What’s the difference between that and saying, “I consider myself a very conservative Fascist”? 

Many extremely intelligent, sensitive people go through phases of believing in very silly political and economic theories which would be – or have already proved themselves to be – massively harmful when applied. And then they come to their senses and reject those ways of looking at the world and find something more sensible to believe in. If Marxists claim that their hero’s theories are merely an interesting way of interpreting the past, then fine – who cares? But Marx’s writings have been treated as a blueprint for organising society (in fact, the theory goes further – it predicts that this is how society will organise itself, in time).

Hundreds of millions of human beings have lived in fear, and tens of millions have died in terror – and, of course, still do – because middle-class intellectuals consider themselves to be ”broadly Marxist”. 

That some unlettered adults are still joining parties which are the latest manifestation of the 20th Century’s two most ruinous political philosophies is just about understandable – it’s easy to blame immigrants or rich people for the supposedly unsatisfactory nature of your condition. Students, of course,  are silly enough to believe in anything – one assumes they’ll eventually grow out of it. 

But how an educated person living in a free society in 2011 could  believe such evil, hate-filled twaddle - let alone admit to it in public - is beyond comprehension.


  1. Have you thought that there might be a bit of tactical leftery here? After all, what's more likely to get him a Blackberry full of phone numbers? Appealing to the inner Che in your female poetry fans by declaring that he's a bit TGMO. Or saying "I find my appreciation of Ferlinghetti is intensified when I look at him from a UKIP perspective"? I was once struck by the statement that a male feminist is some one who carries around the works of Simone de Beauvoir in the hope of going to bed with more intelligent women. Same idea. Doesn't work though.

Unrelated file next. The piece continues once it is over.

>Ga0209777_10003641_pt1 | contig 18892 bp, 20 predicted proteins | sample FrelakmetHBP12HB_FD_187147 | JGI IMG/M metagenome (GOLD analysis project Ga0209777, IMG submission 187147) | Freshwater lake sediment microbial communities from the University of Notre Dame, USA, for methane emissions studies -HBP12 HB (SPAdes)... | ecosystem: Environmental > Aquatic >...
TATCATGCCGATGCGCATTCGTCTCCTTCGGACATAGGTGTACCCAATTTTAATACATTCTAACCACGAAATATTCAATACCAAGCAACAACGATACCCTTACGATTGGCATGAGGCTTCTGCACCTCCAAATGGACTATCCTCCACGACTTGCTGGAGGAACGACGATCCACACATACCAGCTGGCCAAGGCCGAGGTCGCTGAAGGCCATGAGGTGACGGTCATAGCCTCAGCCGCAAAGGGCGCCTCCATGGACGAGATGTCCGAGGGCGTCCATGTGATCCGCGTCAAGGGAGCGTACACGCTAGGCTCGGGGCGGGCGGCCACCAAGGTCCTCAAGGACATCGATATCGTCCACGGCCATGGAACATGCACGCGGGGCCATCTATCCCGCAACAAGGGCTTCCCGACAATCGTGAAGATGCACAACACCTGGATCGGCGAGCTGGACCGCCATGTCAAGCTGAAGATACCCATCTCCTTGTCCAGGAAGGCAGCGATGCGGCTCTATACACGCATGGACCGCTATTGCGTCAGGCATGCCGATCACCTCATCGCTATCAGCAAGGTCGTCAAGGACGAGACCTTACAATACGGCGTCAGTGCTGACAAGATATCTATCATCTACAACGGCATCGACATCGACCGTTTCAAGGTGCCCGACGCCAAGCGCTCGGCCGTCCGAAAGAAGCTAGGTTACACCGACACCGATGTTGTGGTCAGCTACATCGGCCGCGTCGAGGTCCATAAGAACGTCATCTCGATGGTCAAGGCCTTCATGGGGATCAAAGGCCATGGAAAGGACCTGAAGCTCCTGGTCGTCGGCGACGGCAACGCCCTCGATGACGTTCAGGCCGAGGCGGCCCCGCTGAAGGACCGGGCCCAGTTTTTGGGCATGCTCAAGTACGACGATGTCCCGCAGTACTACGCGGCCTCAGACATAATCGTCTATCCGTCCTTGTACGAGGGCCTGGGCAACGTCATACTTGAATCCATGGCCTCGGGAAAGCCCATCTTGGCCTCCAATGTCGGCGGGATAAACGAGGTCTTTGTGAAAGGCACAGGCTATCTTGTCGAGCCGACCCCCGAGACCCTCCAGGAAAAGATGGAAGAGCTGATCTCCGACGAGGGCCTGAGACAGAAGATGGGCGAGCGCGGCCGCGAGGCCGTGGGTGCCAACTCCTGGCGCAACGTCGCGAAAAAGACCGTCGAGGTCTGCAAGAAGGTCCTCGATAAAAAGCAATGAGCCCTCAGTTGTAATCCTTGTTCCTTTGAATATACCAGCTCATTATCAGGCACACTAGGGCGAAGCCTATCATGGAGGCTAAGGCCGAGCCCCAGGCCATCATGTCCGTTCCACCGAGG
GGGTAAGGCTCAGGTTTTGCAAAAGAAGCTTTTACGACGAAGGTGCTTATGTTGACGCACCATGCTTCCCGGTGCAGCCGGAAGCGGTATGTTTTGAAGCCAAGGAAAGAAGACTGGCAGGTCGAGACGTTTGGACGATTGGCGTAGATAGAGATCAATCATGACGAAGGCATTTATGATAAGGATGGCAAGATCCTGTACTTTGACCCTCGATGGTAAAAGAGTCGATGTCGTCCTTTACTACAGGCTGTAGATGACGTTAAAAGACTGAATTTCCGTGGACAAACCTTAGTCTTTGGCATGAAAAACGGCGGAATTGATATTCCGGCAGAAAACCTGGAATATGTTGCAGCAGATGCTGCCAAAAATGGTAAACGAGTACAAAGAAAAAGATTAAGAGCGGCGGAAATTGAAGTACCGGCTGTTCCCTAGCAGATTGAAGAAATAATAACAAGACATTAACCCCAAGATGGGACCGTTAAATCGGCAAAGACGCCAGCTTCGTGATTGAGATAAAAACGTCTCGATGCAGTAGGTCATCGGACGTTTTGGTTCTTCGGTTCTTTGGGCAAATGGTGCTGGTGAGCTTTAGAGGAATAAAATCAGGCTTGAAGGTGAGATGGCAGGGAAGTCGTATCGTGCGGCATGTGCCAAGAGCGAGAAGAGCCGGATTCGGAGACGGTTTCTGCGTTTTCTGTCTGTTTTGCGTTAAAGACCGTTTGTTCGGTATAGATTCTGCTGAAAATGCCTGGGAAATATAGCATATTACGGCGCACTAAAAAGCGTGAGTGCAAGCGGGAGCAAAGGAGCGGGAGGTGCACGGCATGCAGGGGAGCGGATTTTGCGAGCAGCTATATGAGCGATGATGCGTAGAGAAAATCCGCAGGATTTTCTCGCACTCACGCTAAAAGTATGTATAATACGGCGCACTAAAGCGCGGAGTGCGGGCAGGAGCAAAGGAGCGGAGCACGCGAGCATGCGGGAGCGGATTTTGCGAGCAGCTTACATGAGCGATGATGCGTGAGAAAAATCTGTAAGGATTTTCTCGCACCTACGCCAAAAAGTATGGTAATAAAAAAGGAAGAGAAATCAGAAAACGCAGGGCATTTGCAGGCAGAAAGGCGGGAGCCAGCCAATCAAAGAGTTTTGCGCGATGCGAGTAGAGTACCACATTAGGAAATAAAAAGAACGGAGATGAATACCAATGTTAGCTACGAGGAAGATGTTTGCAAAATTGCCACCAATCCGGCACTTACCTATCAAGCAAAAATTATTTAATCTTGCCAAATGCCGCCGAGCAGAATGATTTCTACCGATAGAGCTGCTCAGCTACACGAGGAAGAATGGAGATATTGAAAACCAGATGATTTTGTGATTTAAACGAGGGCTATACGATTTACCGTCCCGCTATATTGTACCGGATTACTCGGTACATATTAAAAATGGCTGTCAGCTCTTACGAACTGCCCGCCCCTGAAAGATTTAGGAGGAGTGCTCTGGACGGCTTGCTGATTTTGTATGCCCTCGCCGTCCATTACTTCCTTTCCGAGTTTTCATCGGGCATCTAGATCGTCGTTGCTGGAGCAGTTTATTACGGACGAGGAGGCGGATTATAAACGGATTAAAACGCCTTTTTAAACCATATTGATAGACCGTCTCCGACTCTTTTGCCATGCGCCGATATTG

All that said, why didn't you challenge him? "How gritty of you". "I knew there must be one left'."You must be so pleased that history has proved you right."

    Are you losing your edge, Scott?
    Tuesday, May 17, 2011 - 09:56 PM

  2. I’m not sure sex is at the bottom of this (as it were). I think it’s more that it gives them an echo of the sheer thrill they felt being noble rebels when they were dick-headed 18-year olds, when life was in black and white and there was no room for ambiguity and they were being jolly brave.

    Your comments on carrying around “The Second Sex” suggests you’ve tried the old De Beauvoir ploy yourself. Can this be true?

    The person who read out the Marxist’s biog was the organiser, a terribly nice lady, who I would never dream of heckling. As for losing my edge, yes, probably – I’m certainly mellower than I was forty years ago. Besides, having spent 18 years working with left-wingers, I’ve learned there’s very little point in attempting to puncture their carapace of self-delusion. (However, I automatically enter attack mode if they actually make some daffy statement about one of their pet victim groups – a chap has his limits).
    Friday, May 20, 2011 - 04:46 PM